Coasts and Oceans Theme Report

Australia State of the Environment Report 2001 (Theme Report)
Australian State of the Environment Committee, Authors
Published by CSIRO on behalf of the Department of the Environment and Heritage, 2001
ISBN 0 643 06751 5

Coastal settlement and development (continued)

Disturbance of coastal acid sulfate soils

Coastal acid sulfate soils (CASS) have, over the last decade, been recognised as contributing to one of the most important water quality issues in coastal lowlands and estuaries. Areas containing disturbed acid sulfate soils have been identified primarily in Queensland and New South Wales, although areas of undisturbed acid sulfate soils are found in all States and the Northern Territory (Figure 19). They underlie coastal estuaries and floodplains where the majority of Australians live. They also underlie significant fish nursery areas and coastal agricultural industries such as sugar cane, dairying and beef.

Figure 19: Indicative distribution of coastal acid sulfate soils in Australia.

 Indicative distribution of coastal acid sulfate soils in Australia

Source: After National Working Party on Acid Sulfate Soils (2000)

No comprehensive mapping of acid sulfate soils has been done to date. However, it is known that potential acid sulfate soils cover approximately 2.3 million hectares in Queensland (EPA 1999a) and over 0.6 million hectares in New South Wales.

In their natural, undisturbed state these soils do not pose a threat to estuarine ecosystems. Their exposure to air, as a result of development and land management practices such as drainage and excavation, generates large quantities of sulfuric acid and other substances, which adversely affects estuarine and coastal ecosystems. Studies in the Richmond River in northern New South Wales estimated over 1000 tonnes of sulfuric acid, 450 tonnes of aluminium and 300 tonnes of iron were released from a 4000-hectare catchment following a major flood in 1994. This acidified a 90-kilometre reach of the river for seven weeks, with the pH falling as low as 2.6 (National Working Party on Acid Sulfate Soils 2000).

There have been significant effects on infrastructure; for example, the Tweed Shire Council in northern New South Wales spent nearly $4 million replacing iron water pipes corroded by acid groundwater.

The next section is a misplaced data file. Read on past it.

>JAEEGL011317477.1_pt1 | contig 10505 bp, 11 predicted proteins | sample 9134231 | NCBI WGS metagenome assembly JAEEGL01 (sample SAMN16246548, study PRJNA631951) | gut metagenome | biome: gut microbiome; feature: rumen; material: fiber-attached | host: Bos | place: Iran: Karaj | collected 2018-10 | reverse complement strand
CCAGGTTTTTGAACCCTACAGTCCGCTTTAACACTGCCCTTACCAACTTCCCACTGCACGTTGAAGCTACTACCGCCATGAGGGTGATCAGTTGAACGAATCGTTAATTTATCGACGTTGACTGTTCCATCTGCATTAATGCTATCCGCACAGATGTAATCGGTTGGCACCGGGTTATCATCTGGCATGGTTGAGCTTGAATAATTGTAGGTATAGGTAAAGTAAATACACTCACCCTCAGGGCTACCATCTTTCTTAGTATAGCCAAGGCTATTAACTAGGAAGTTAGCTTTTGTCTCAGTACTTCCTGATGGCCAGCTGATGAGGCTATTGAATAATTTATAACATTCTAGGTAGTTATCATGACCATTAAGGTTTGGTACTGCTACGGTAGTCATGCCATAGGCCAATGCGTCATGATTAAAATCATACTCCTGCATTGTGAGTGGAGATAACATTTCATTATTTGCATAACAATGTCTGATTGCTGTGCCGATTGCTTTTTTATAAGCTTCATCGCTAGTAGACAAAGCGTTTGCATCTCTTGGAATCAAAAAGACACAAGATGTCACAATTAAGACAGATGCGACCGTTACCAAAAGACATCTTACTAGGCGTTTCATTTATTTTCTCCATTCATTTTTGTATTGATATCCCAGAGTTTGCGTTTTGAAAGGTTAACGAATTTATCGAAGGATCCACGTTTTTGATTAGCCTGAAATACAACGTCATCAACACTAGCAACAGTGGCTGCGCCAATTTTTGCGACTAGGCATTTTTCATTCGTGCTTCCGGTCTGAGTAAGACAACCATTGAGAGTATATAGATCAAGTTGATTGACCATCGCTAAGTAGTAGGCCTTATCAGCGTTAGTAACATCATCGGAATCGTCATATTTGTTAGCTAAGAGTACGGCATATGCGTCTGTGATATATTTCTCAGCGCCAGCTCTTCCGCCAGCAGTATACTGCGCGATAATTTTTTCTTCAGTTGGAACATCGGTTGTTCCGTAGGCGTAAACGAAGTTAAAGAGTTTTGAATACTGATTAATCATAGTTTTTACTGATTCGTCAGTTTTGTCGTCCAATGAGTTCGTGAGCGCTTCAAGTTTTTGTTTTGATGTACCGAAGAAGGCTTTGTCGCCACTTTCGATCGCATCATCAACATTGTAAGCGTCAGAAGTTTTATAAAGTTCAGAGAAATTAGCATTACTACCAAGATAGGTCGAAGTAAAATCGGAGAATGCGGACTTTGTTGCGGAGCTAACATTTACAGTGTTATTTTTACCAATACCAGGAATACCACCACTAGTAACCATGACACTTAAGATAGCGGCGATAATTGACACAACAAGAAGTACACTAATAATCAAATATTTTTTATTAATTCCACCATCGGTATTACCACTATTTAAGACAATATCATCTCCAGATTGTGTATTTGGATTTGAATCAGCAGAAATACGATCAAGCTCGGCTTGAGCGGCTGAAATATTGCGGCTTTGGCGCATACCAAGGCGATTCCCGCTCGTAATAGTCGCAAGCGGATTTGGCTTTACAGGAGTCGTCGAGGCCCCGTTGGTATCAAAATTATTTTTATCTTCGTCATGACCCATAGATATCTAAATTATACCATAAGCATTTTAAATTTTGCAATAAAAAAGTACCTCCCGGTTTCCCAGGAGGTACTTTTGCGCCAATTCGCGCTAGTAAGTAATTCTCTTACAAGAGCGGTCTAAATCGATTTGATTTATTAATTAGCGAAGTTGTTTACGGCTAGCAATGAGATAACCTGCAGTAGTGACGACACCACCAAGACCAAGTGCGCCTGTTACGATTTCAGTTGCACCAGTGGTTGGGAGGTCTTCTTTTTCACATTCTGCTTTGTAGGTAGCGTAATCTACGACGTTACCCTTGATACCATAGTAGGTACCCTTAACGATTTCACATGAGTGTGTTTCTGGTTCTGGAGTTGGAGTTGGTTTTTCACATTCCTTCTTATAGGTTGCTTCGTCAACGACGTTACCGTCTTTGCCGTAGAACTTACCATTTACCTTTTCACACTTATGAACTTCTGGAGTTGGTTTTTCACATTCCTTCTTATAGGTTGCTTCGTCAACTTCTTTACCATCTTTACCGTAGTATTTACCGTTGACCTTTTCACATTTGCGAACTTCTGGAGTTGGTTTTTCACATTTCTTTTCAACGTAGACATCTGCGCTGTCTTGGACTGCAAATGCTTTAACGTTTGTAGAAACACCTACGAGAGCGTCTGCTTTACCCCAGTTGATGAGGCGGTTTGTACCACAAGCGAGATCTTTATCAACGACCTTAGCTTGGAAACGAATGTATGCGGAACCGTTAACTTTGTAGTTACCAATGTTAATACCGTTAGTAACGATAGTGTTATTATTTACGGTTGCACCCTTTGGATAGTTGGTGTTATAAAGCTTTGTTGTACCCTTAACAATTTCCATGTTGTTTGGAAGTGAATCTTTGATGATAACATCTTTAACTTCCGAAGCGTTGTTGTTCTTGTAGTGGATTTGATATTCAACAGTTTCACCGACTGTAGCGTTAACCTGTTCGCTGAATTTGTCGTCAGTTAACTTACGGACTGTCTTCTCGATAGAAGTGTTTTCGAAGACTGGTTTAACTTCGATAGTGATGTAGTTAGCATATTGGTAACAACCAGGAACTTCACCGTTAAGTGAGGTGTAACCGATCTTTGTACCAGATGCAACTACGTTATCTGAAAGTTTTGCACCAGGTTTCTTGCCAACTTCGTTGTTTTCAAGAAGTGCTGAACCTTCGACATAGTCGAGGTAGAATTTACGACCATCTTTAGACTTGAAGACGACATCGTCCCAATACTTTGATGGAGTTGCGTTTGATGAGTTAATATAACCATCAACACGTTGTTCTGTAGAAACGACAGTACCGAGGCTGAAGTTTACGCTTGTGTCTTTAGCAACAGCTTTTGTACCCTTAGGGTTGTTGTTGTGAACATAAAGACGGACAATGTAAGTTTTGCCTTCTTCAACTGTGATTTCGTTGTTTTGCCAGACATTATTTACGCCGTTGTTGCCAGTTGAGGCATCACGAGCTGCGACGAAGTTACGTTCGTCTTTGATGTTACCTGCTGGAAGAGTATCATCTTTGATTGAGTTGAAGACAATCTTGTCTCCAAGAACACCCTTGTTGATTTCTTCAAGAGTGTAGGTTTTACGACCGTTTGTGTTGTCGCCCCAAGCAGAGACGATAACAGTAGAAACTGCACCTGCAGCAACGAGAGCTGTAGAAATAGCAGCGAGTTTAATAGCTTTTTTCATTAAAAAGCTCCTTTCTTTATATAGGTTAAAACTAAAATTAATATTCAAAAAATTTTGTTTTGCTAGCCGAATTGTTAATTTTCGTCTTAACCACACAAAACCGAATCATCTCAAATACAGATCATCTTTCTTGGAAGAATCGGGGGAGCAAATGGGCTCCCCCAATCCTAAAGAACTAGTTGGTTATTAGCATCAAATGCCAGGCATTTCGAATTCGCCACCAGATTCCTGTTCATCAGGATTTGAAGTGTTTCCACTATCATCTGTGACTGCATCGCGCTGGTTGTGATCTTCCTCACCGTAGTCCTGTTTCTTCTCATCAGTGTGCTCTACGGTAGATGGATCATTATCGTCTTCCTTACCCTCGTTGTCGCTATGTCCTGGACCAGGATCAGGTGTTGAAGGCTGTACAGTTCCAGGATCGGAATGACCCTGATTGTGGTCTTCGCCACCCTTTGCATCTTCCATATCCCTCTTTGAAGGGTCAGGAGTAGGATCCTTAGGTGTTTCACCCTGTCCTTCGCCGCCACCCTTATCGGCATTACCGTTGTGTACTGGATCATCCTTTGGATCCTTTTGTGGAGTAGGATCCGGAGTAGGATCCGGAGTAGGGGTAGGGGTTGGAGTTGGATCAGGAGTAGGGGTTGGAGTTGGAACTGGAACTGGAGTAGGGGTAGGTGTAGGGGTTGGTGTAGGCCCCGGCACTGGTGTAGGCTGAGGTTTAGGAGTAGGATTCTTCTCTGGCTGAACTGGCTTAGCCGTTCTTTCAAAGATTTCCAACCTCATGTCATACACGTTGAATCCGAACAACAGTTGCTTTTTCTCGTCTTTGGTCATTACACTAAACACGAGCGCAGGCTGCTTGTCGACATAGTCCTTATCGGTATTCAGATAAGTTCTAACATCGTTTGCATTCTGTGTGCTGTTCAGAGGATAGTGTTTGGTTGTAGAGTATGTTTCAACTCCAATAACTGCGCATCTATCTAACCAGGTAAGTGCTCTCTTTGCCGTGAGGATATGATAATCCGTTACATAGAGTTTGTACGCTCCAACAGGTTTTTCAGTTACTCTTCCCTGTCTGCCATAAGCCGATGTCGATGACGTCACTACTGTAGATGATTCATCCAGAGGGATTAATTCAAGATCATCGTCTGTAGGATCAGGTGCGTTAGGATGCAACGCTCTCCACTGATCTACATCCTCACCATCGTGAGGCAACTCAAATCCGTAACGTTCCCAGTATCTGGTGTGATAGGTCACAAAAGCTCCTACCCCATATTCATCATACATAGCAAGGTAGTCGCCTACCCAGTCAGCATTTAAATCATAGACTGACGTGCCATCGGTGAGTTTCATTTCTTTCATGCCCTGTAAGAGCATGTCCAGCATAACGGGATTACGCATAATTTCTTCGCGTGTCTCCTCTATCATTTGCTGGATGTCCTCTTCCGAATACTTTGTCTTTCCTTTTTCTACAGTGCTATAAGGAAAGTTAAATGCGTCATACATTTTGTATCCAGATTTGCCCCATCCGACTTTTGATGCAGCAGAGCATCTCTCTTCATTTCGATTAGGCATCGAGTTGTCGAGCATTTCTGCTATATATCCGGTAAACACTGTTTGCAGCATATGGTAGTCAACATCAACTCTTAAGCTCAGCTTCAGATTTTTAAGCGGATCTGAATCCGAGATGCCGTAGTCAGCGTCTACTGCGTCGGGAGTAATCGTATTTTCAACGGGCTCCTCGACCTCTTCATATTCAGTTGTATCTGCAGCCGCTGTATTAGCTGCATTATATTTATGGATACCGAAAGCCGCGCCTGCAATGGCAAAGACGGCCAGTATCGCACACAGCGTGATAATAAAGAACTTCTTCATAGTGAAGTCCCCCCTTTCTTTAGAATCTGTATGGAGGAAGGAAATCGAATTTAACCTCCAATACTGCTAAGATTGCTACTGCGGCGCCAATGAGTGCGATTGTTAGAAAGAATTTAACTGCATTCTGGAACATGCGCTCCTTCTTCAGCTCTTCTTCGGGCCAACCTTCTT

There is increasing recognition of CASS as a national problem needing a coordinated national approach. A National Strategy for dealing with acid sulfate soils has been developed and is being implemented. Through an initiative of Australia's Oceans Policy, the Coastal Acid Sulfate Soils Program, the Federal Government has allocated approximately $3 million for demonstration projects to assist in the better management of coastal acid sulfate soils. Funding for some eight projects to demonstrate a range of options for the management of coastal soils was announced in September 2000.

State strategies and policies have also been developed; for example:

  • New South Wales established an Acid Sulfate Soils Management Advisory Committee in 1994.
  • Queensland formed an Acid Sulfate Soil Investigation Team in 1995, an Advisory Committee in 1996 and a Strategy in 1999, and
  • Victoria developed the Industrial Waste Management Policy (Waste Acid Sulfate Soils) in 1998.

Where mangroves and low coastal land had been drained for sugar farming in the Tweed River region, acid drainage problems had resulted. However, New South Wales sugar farmers are now self-regulatory, CASS management techniques are widely accepted by the industry and individual farmers, and viable crops are being grown on previously drained CASS. Because of the actions taken, the environmental health of drainage systems running from the majority of Tweed sugar cane farms has improved markedly.